Rudolph W. Giuliani's law firm has lobbied for years on behalf of an oil company controlled by the Venezuelan president, Hugo Chavez, a strident critic of President Bush and American-style capitalism.
Bracewell & Giuliani, the Houston-based firm that Giuliani, the former mayor of New York, joined as a name partner two years ago, handles lobbying in the Texas statehouse for Citgo Petroleum Corp. of Houston. Citgo is the American subsidiary of Petroleos de Venezuela, the state-owned oil company that Chavez controls.
Giuliani's duties at his law firm do not include lobbying. But the financial relationship with a company affiliated with one of the most outspoken critics of the United States potentially exposes Giuliani to new scrutiny as he campaigns to become the Republican nominee for president.
Chavez has used his country's oil wealth to lure fellow Latin American leaders away from alliances with the United States. In recent years, he has called Bush a "donkey," a "drunkard" and a "coward," blamed him for a failed 2002 coup attempt in Venezuela, and allied himself with Fidel Castro.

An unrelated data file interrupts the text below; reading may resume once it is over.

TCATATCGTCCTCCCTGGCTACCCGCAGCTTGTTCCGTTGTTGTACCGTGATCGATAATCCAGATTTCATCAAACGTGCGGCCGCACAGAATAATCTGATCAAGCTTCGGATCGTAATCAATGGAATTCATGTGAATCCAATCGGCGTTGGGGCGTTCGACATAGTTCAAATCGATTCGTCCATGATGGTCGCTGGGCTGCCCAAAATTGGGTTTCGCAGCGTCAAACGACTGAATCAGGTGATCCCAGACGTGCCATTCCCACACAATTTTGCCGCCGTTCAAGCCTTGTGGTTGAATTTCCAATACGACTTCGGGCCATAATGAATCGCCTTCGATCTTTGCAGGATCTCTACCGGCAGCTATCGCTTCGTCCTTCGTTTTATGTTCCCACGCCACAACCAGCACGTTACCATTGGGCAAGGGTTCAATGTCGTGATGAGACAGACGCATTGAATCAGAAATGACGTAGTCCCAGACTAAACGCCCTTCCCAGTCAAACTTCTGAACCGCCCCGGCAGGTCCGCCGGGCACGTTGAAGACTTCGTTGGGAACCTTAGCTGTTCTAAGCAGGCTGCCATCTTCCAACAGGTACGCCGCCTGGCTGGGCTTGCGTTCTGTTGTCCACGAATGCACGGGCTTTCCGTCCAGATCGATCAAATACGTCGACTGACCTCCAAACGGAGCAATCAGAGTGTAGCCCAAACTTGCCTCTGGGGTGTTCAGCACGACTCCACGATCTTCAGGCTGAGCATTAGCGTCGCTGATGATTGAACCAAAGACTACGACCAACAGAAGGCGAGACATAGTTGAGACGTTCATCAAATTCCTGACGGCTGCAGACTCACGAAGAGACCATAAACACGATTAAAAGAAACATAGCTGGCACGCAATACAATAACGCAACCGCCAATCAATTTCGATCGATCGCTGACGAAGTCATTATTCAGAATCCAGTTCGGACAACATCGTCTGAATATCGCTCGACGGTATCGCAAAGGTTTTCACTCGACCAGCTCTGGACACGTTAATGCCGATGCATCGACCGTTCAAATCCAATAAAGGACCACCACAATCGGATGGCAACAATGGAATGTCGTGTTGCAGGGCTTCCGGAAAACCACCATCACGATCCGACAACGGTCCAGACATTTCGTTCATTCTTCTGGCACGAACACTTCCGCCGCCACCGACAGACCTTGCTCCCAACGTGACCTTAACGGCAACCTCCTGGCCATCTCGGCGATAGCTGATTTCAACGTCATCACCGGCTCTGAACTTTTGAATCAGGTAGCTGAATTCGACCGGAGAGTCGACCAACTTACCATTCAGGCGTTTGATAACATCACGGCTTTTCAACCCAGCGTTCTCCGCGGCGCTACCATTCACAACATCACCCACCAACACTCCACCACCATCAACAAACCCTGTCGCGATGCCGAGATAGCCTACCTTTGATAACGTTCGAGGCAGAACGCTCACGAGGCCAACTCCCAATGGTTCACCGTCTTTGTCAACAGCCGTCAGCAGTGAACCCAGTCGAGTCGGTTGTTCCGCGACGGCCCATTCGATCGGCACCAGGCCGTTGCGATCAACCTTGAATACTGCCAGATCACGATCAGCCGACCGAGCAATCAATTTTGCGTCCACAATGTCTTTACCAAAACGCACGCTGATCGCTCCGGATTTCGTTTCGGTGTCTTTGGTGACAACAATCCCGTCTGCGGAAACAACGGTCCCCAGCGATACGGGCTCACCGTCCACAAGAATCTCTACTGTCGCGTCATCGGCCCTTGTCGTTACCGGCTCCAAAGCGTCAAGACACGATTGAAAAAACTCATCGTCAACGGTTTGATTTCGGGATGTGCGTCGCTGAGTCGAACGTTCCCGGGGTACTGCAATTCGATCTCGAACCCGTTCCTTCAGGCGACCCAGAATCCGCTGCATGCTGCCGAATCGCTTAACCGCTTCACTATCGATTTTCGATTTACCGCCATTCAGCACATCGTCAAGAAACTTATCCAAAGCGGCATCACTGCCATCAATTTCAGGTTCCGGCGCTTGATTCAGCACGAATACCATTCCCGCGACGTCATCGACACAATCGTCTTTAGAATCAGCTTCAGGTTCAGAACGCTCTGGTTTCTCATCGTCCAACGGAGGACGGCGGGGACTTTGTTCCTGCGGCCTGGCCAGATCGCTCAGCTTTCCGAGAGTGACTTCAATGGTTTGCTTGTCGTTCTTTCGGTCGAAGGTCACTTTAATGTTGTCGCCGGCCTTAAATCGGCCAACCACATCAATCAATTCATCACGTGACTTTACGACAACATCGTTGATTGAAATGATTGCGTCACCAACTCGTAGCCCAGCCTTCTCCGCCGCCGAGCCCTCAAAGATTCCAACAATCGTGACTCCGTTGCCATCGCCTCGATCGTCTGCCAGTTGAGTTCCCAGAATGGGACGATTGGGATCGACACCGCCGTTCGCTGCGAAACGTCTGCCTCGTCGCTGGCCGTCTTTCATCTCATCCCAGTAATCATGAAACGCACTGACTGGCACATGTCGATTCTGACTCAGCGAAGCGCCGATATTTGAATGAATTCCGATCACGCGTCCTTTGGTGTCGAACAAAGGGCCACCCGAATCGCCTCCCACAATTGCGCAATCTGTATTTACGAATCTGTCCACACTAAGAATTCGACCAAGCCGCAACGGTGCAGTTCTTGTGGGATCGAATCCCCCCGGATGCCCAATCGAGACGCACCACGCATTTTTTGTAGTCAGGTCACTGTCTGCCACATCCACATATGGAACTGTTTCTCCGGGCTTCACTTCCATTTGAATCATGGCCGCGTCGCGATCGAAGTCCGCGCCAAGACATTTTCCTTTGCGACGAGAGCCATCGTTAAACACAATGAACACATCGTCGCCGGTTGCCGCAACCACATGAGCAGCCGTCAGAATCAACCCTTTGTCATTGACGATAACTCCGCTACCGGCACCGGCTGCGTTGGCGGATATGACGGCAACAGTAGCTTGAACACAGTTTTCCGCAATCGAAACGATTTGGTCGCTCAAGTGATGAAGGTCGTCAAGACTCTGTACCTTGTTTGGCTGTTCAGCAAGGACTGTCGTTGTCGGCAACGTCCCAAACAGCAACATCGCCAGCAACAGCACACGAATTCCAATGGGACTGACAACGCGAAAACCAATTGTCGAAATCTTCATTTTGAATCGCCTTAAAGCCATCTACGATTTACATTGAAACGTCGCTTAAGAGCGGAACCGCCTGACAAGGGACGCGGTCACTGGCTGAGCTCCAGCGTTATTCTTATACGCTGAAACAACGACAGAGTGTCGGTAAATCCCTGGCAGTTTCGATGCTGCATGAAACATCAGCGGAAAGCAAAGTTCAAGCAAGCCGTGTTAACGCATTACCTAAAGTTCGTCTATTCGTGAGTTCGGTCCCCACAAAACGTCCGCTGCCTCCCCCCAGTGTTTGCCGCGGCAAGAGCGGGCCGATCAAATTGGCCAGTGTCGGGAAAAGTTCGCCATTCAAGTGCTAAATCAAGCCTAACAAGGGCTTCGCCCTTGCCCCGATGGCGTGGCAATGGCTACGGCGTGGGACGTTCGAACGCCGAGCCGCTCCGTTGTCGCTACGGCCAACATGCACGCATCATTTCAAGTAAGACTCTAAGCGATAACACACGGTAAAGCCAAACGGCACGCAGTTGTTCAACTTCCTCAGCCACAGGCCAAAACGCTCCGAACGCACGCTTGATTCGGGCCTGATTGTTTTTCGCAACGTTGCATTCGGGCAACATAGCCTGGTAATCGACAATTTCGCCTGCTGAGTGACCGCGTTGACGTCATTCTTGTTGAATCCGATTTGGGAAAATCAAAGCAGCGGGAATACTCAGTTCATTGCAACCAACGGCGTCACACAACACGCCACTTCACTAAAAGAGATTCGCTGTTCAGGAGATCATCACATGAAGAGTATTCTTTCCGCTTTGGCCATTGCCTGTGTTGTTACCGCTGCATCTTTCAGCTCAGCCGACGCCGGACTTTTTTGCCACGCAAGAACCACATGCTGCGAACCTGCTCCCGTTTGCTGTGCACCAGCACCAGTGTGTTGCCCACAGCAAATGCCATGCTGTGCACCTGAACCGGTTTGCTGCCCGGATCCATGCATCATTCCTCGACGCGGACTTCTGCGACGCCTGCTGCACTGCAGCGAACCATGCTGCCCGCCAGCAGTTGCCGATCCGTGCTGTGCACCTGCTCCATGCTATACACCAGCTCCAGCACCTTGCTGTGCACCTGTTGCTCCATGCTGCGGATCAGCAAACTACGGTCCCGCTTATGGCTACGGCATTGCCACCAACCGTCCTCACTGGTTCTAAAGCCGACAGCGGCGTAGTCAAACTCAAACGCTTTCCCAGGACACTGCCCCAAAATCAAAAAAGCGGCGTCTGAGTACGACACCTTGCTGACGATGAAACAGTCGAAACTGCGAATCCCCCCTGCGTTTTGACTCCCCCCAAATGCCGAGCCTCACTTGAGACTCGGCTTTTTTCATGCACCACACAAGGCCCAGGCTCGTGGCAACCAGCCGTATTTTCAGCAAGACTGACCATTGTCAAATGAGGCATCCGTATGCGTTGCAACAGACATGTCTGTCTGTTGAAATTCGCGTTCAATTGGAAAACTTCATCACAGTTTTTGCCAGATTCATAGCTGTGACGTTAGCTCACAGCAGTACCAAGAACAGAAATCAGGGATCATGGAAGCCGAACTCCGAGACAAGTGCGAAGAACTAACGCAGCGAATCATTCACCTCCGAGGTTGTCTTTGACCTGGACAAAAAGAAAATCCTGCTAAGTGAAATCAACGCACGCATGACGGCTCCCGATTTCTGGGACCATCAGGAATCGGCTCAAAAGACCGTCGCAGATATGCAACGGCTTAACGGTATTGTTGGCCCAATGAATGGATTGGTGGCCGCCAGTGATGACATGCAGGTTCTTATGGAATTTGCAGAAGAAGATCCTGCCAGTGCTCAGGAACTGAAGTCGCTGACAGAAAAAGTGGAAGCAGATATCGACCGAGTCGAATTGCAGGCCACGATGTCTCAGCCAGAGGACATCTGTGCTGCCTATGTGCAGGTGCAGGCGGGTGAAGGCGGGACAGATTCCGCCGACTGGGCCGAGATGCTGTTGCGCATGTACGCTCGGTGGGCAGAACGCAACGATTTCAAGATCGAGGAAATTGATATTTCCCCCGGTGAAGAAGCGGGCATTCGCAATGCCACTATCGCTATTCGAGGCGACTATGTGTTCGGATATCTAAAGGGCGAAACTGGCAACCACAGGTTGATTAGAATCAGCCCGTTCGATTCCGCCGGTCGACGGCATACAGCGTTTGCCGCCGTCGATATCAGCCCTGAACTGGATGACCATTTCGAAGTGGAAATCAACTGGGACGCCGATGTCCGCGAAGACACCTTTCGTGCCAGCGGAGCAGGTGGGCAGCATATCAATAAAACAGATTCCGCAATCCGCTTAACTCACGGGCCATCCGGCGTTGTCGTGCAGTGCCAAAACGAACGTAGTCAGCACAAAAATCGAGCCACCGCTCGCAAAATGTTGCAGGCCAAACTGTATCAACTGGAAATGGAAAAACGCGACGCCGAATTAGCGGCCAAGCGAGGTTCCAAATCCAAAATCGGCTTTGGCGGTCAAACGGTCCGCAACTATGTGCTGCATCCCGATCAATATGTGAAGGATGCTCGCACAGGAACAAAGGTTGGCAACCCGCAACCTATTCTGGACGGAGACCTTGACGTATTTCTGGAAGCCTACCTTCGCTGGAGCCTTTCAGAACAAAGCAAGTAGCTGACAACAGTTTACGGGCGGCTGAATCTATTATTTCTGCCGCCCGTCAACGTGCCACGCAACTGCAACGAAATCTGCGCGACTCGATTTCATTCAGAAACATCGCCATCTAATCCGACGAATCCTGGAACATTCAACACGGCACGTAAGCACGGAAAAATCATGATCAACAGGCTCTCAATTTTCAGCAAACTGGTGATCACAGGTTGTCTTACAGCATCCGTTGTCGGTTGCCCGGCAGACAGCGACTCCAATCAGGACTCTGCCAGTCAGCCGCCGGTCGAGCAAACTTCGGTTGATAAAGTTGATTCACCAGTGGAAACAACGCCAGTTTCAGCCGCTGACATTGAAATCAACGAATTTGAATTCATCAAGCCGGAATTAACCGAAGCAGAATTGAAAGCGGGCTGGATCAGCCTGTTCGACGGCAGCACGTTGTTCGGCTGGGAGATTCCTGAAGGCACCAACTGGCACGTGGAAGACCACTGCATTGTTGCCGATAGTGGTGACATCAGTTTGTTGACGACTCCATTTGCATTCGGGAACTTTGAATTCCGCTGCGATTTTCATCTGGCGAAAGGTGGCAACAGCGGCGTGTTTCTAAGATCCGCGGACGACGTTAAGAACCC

The Giuliani campaign declined to answer questions yesterday about the client but issued a statement after a report about the relationship was posted by Bloomberg News, which said the firm was paid $5,000 a month for the work in 2005 and 2006.
"Mayor Giuliani believes Hugo Chavez is not a friend of the United States and his influence continues to grow because of our increasing reliance on foreign sources of oil," the statement said. "As the mayor has consistently stated -- the development of alternative fuels is a priority that demands a solution in order to ensure the United States energy independence."
The Citgo lobbying contract represents the first time that a client of one of Giuliani's private businesses has become an issue for his campaign. The campaign had previously acknowledged that his clients might be used against him .
Just last week, Giuliani announced an agreement to sell his boutique investment bank to an Australian company, based in part, aides said, on his desire to avoid political problems.